In the Netherlands, urban problems have been the centre of the policy attention for decades and have been addressed with different spatial approaches in the course of time. One of the recent urban policies introduced in 1994 called ‘Big City Policy’, its main goal is to fighting homogeneity of low income / immigrant population living in the same area.
In the Dutch political discourse, areas with large concentrations of immigrant population have become synonymous of areas with persistent social-economic problems that suffer from economic, cultural and political backwardness and lack of social cohesion. Therefore, specific urban policies have been put in place to (dis)solve it.
The proposed strategy, which goes under the slogan of ‘mixed neighborhoods’, aims at counter balance the concentration of poor households in some areas of the city and attracting more middle and higher income people to the problematic areas. However, this appealing upgrading areas idea using the ‘injection of middle class’ come across with a big side effect. It creates a massive displacement as such it “solves the problem” in one area by imposing it on another one.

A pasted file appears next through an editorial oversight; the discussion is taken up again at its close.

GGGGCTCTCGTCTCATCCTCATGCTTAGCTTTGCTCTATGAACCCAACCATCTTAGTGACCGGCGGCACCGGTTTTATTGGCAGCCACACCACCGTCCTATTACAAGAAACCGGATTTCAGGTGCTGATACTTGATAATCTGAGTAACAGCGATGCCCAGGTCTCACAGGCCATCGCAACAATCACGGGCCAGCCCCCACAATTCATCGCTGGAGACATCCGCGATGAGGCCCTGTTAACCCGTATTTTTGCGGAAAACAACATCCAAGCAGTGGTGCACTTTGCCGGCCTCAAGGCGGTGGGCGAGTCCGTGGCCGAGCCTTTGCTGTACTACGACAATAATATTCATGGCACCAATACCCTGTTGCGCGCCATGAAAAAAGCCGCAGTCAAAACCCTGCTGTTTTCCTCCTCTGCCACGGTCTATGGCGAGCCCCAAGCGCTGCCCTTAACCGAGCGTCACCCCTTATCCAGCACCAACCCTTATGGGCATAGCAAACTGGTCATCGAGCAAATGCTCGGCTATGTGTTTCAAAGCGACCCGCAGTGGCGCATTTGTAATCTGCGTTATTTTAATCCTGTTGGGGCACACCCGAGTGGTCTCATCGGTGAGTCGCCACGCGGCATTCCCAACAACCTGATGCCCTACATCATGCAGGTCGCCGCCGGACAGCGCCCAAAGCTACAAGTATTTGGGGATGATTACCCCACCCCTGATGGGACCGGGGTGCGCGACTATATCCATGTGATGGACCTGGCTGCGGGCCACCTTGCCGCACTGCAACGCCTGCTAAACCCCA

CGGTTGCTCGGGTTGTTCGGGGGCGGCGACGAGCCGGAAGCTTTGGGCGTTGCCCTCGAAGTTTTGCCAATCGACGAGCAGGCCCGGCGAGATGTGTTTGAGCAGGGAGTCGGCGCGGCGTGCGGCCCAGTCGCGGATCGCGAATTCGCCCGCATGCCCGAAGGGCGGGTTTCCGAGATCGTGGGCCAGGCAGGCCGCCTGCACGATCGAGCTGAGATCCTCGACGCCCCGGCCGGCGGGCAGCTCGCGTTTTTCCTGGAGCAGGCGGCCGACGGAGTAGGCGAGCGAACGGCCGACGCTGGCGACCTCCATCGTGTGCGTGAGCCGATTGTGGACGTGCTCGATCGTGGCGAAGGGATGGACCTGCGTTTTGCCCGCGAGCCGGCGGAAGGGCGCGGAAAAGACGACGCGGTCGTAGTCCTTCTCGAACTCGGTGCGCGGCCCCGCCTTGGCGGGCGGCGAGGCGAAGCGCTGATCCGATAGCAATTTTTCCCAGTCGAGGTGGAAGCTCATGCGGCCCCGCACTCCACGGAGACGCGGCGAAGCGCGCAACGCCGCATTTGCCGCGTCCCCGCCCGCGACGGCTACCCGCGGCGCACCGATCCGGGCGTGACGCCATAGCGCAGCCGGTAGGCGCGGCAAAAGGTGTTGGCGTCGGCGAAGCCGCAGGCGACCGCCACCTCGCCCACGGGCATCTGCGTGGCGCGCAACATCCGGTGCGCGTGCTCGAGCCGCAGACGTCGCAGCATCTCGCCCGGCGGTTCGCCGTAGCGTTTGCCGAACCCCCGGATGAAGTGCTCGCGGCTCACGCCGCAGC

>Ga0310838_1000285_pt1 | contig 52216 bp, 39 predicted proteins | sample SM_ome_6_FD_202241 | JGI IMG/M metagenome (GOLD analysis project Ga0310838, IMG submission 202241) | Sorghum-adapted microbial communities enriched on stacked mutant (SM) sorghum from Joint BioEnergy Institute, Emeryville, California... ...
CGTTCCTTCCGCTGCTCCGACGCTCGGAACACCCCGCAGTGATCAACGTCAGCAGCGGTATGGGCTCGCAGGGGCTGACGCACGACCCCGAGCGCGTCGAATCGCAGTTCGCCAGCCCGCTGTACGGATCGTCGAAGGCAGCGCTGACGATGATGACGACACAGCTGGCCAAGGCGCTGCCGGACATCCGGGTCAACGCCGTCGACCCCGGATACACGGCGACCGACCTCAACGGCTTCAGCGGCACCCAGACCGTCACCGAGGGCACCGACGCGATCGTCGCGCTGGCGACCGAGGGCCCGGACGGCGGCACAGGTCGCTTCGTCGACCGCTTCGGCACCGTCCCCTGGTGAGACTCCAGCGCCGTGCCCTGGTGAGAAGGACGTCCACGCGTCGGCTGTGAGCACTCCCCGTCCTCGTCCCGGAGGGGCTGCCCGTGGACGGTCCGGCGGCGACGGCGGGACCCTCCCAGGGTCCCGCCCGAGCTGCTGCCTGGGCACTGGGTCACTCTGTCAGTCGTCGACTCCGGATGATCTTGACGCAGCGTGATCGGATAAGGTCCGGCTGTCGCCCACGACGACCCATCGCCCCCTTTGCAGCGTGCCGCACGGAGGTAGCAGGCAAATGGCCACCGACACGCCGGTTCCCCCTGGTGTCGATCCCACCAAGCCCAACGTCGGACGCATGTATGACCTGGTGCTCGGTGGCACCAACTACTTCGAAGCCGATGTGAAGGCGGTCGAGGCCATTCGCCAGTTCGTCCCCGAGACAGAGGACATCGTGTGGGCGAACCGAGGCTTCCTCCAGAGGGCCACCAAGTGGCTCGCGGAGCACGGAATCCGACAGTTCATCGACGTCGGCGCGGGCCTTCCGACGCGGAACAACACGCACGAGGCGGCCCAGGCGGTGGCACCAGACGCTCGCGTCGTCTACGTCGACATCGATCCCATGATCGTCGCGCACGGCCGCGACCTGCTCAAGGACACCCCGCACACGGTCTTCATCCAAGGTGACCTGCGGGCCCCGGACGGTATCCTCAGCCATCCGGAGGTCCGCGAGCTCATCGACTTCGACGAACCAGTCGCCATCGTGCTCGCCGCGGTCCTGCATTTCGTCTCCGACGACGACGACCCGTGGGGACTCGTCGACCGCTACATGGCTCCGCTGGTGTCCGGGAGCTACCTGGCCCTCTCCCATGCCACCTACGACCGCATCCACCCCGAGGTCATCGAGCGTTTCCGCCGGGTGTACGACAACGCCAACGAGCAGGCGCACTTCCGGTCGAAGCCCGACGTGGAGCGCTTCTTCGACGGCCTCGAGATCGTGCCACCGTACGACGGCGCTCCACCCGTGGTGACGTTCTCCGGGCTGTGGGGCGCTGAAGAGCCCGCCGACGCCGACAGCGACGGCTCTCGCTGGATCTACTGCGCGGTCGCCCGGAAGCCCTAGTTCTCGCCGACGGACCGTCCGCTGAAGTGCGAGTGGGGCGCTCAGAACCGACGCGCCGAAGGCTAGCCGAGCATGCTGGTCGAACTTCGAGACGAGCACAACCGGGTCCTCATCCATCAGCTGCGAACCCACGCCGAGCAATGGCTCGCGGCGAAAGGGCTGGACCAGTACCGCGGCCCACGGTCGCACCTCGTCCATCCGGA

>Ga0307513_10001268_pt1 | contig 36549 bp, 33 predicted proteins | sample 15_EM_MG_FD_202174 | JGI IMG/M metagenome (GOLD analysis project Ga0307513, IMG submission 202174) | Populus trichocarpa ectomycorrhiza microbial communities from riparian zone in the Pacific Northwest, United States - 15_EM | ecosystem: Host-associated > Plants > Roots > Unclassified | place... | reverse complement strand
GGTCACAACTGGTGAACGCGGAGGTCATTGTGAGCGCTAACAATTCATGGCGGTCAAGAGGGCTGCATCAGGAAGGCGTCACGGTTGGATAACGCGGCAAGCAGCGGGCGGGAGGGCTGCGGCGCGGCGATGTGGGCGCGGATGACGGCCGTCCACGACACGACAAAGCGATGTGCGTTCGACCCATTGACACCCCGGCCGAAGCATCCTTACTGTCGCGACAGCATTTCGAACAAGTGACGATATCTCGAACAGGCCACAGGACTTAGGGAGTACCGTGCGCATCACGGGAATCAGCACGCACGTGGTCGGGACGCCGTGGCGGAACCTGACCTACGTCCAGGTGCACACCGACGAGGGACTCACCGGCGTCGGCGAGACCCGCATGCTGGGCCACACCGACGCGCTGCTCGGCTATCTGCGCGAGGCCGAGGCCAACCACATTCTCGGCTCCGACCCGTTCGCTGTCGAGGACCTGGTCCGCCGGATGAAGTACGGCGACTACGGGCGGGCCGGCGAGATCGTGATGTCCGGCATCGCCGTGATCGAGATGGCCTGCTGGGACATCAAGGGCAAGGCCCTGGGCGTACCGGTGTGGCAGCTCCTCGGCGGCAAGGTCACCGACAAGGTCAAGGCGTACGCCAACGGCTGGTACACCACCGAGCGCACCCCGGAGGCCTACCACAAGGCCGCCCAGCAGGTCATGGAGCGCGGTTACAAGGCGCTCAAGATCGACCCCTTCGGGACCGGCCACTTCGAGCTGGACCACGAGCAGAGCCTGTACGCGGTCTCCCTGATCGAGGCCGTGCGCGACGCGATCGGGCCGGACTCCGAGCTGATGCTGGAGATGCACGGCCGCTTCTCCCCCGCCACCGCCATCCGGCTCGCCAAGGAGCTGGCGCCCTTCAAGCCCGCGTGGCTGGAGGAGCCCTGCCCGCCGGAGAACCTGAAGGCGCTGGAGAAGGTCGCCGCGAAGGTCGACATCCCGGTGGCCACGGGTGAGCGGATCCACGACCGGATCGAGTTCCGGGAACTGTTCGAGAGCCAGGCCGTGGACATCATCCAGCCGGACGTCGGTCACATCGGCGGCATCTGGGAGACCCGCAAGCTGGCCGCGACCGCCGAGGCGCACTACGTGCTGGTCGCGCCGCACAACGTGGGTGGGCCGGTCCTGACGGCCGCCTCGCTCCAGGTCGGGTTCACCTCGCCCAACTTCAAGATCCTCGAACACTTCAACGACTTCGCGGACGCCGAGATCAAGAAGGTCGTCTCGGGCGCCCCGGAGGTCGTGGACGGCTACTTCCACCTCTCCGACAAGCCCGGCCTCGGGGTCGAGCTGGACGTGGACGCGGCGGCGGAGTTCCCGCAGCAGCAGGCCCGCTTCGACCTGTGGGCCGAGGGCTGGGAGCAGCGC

The implementation of ‘renewal’ policies in poor areas forces displacement of a large section of the weak socioeconomic population group. This phenomenon is theoretically and practically unavoidable because alternative accommodation cannot be offered to everybody in the same area due to programmatic choices of the policy makers. These considerations lead to reflect on this paradox: urban renewal policies may have the effect of institutionalizing the very situation it was designed to improve, namely the opportunity of strengthening the socioeconomically situation of the weaker stratum of the population.